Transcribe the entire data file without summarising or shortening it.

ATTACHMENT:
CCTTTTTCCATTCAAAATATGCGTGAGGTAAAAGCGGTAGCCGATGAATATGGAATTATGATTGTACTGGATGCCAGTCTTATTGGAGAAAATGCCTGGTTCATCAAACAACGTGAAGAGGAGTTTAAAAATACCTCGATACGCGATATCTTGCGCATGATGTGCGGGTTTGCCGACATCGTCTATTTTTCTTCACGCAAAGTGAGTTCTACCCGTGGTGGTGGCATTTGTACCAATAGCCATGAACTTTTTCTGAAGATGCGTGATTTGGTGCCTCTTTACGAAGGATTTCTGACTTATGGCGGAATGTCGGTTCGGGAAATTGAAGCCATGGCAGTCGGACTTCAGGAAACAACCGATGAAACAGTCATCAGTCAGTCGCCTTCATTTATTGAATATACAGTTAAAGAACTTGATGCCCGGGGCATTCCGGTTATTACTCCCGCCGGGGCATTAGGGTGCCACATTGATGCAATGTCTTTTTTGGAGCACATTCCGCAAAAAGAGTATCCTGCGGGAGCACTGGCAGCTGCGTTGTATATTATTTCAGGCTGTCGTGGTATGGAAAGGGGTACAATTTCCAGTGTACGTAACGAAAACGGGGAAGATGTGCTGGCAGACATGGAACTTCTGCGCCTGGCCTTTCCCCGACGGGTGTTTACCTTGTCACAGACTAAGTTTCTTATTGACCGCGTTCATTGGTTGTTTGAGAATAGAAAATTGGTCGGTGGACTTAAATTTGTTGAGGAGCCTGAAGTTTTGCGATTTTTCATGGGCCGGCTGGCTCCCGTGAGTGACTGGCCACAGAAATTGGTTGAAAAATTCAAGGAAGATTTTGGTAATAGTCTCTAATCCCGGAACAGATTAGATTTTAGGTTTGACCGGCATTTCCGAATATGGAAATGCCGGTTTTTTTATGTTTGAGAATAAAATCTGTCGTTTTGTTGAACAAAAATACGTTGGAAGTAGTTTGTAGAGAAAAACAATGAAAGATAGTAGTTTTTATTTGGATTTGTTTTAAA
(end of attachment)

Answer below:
CCTTTTTCCATTCAAAATATGCGTGAGGTAAAAGCGGTAGCCGATGAATATGGAATTATGATTGTACTGGATGCCAGTCTTATTGGAGAAAATGCCTGGTTCATCAAACAACGTGAAGAGGAGTTTAAAAATACCTCGATACGCGATATCTTGCGCATGATGTGCGGGTTTGCCGACATCGTCTATTTTTCTTCACGCAAAGTGAGTTCTACCCGTGGTGGTGGCATTTGTACCAATAGCCATGAACTTTTTCTGAAGATGCGTGATTTGGTGCCTCTTTACGAAGGATTTCTGACTTATGGCGGAATGTCGGTTCGGGAAATTGAAGCCATGGCAGTCGGACTTCAGGAAACAACCGATGAAACAGTCATCAGTCAGTCGCCTTCATTTATTGAATATACAGTTAAAGAACTTGATGCCCGGGGCATTCCGGTTATTACTCCCGCCGGGGCATTAGGGTGCCACATTGATGCAATGTCTTTTTTGGAGCACATTCCGCAAAAAGAGTATCCTGCGGGAGCACTGGCAGCTGCGTTGTATATTATTTCAGGCTGTCGTGGTATGGAAAGGGGTACAATTTCCAGTGTACGTAACGAAAACGGGGAAGATGTGCTGGCAGACATGGAACTTCTGCGCCTGGCCTTTCCCCGACGGGTGTTTACCTTGTCACAGACTAAGTTTCTTATTGACCGCGTTCATTGGTTGTTTGAGAATAGAAAATTGGTCGGTGGACTTAAATTTGTTGAGGAGCCTGAAGTTTTGCGATTTTTCATGGGCCGGCTGGCTCCCGTGAGTGACTGGCCACAGAAATTGGTTGAAAAATTCAAGGAAGATTTTGGTAATAGTCTCTAATCCCGGAACAGATTAGATTTTAGGTTTGACCGGCATTTCCGAATATGGAAATGCCGGTTTTTTTATGTTTGAGAATAAAATCTGTCGTTTTGTTGAACAAAAATACGTTGGAAGTAGTTTGTAGAGAAAAACAATGAAAGATAGTAGTTTTTATTTGGATTTGTTTTAAA